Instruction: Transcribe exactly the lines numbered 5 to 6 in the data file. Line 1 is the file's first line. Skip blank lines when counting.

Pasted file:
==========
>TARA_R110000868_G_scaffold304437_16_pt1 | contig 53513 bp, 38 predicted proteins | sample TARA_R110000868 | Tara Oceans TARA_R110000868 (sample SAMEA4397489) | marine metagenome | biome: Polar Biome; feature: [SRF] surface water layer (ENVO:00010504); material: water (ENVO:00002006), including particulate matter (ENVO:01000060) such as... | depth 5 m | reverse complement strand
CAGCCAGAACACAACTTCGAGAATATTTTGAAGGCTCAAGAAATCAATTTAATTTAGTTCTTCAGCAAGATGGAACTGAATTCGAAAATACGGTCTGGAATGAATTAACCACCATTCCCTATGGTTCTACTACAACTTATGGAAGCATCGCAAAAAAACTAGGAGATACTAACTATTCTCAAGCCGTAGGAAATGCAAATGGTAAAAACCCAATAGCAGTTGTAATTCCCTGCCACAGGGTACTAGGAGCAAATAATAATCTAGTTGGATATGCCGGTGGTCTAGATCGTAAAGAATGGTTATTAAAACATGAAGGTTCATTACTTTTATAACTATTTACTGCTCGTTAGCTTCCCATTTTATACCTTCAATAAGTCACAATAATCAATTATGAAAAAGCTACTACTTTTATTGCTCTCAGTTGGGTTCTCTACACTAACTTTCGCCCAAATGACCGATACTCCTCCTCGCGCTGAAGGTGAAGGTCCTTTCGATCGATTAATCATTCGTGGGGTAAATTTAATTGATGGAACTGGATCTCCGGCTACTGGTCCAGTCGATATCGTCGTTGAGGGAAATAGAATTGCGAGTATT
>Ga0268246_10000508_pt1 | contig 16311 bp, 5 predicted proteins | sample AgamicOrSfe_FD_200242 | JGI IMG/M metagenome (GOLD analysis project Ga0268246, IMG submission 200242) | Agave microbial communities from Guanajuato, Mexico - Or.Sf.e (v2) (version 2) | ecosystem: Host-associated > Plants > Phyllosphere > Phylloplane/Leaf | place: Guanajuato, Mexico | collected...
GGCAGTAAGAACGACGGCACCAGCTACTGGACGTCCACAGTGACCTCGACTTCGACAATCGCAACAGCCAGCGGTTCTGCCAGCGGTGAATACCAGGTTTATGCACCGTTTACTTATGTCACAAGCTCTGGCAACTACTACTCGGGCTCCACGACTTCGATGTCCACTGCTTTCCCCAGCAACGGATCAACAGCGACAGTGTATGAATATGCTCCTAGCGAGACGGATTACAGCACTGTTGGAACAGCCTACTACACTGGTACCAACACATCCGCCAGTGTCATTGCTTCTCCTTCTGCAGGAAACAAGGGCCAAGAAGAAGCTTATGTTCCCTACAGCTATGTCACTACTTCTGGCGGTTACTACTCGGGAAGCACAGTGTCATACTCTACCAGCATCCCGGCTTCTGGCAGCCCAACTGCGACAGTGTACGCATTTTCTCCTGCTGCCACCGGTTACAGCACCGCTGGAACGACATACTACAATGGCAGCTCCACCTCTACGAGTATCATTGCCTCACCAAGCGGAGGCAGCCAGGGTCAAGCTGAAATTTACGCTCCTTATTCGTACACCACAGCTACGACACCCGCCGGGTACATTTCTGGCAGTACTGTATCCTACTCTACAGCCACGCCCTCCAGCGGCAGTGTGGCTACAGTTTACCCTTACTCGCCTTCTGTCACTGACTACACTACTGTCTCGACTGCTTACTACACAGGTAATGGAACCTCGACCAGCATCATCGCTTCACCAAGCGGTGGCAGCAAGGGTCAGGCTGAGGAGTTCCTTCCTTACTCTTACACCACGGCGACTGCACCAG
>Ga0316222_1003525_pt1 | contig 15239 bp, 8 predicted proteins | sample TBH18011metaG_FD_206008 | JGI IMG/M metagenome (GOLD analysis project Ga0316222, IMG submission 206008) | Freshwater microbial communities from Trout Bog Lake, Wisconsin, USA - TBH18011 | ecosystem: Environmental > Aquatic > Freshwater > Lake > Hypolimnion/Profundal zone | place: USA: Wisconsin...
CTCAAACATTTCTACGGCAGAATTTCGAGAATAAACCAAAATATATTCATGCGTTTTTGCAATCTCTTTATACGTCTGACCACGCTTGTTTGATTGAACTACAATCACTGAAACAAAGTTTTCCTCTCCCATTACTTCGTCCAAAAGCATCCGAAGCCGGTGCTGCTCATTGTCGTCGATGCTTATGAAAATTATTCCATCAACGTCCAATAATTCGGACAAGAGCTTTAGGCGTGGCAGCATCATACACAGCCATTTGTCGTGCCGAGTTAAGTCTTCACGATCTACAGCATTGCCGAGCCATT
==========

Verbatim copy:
>Ga0316222_1003525_pt1 | contig 15239 bp, 8 predicted proteins | sample TBH18011metaG_FD_206008 | JGI IMG/M metagenome (GOLD analysis project Ga0316222, IMG submission 206008) | Freshwater microbial communities from Trout Bog Lake, Wisconsin, USA - TBH18011 | ecosystem: Environmental > Aquatic > Freshwater > Lake > Hypolimnion/Profundal zone | place: USA: Wisconsin...
CTCAAACATTTCTACGGCAGAATTTCGAGAATAAACCAAAATATATTCATGCGTTTTTGCAATCTCTTTATACGTCTGACCACGCTTGTTTGATTGAACTACAATCACTGAAACAAAGTTTTCCTCTCCCATTACTTCGTCCAAAAGCATCCGAAGCCGGTGCTGCTCATTGTCGTCGATGCTTATGAAAATTATTCCATCAACGTCCAATAATTCGGACAAGAGCTTTAGGCGTGGCAGCATCATACACAGCCATTTGTCGTGCCGAGTTAAGTCTTCACGATCTACAGCATTGCCGAGCCATT